Dynamic load balancing of parallel cellular automata

We are interested in running in parallel cellular automata. We present an algorithm which explores the dynamic remapping of cells in order to balance the load between processing nodes. The parallel application runs on a cluster of PCs connected by Fast-Ethernet. A general cellular automaton can be described as a set of cells where each cell is a state machine. To compute the next cell state, each cell needs some information from neighbouring cells. There are no limitations on the kind of information exchanged nor on the computation itself. Only the automaton topology defining the neighbours of each cell remains unchanged during the automaton's life. As a typical example of cellular automation we consider the image skeletonization problem. Skeletonization requires spatial filtering to be repetitively applied to the image. Each step erodes a thin part of the original image. After the last step, only the image skeleton remains. Skeletonization algorithms require vast amounts of computing power, especially when applied to large images. Therefore, skeletonization application can potentially benefit from the use of parallel processing. Two different parallel algorithms are proposed, one with a static load distribution consisting in splitting the cells over several processing nodes and the other with a dynamic load balancing scheme capable of remapping cells during the program execution. Performance measurements show that the cell migration doesn't reduce the speedup if the program is already load balanced. It greatly improves the performance if the parallel application is not well balanced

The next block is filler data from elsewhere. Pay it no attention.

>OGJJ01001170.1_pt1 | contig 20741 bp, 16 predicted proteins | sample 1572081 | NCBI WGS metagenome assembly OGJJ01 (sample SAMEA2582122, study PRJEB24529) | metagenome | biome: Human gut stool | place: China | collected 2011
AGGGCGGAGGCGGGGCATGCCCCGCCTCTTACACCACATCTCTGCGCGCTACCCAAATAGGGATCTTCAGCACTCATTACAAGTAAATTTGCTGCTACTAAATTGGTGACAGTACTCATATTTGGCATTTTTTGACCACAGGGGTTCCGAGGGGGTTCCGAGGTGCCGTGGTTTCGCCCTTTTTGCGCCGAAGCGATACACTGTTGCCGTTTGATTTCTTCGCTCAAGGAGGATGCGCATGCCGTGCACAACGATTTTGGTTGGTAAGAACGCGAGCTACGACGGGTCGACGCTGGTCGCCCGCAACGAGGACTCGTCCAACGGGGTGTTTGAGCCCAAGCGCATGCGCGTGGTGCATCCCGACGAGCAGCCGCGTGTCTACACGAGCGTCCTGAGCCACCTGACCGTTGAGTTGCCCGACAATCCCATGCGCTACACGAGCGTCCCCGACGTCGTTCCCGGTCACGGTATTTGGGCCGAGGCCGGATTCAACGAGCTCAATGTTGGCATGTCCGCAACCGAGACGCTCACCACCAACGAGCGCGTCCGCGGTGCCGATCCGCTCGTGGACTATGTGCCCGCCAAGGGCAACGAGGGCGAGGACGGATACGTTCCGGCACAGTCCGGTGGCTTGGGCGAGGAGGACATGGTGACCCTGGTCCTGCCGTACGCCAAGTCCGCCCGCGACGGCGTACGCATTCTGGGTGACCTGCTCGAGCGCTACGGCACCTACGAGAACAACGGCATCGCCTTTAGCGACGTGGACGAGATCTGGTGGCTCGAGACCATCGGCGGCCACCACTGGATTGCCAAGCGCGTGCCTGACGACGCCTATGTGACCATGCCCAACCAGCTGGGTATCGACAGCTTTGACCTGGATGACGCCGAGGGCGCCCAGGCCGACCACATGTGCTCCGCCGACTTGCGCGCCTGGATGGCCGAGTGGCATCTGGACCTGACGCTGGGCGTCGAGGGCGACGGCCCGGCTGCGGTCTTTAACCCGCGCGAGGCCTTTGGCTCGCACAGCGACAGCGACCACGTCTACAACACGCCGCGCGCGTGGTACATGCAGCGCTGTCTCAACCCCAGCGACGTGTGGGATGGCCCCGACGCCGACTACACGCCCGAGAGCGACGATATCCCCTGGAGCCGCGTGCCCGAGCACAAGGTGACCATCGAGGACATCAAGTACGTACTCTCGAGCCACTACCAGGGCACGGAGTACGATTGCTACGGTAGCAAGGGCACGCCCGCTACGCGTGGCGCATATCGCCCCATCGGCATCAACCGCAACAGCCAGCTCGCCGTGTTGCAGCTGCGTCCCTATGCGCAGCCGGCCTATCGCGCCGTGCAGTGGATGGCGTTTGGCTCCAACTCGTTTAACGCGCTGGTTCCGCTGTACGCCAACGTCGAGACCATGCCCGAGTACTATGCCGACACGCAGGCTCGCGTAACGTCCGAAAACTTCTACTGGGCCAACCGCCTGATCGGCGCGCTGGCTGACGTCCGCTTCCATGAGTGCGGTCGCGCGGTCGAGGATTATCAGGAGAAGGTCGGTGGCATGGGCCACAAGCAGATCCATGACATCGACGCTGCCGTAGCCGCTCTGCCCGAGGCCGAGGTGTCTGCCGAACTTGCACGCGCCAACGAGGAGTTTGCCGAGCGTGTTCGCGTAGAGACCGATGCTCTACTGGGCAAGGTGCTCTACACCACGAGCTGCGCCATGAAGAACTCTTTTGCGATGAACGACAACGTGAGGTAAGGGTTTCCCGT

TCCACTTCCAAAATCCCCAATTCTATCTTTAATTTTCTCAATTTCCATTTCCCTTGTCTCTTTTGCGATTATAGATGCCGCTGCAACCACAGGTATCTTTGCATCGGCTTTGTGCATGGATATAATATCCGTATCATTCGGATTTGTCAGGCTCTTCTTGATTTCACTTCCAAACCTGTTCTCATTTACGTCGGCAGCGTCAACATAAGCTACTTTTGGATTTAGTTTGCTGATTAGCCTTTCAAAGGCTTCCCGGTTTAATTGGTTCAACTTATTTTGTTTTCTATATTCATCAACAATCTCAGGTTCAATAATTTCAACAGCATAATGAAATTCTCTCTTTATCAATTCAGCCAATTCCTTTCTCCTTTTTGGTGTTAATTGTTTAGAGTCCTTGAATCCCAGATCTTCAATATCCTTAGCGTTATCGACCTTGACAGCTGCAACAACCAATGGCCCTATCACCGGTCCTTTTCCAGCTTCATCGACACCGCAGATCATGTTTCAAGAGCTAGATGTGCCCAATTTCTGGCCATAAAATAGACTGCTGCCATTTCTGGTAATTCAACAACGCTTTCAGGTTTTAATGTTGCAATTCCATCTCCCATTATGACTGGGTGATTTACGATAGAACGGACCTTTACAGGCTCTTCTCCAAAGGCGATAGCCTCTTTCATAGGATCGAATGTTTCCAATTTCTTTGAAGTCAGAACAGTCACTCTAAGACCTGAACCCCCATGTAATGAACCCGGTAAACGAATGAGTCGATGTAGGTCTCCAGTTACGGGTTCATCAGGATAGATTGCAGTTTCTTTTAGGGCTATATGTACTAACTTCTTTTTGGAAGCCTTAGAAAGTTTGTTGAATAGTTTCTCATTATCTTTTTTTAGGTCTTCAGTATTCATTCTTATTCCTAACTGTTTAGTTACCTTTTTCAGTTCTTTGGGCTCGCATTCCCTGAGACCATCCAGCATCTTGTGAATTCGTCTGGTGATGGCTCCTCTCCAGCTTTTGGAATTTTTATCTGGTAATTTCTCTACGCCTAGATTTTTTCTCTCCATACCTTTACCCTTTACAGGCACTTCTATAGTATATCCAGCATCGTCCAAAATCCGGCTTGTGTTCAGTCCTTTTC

Published in:
Proceedings of the SPIE - The International Society for Optical Engineering, 4118, 21-9
SPIE-Int. Soc. Opt. Eng

 Record created 2007-01-31, last modified 2018-10-23

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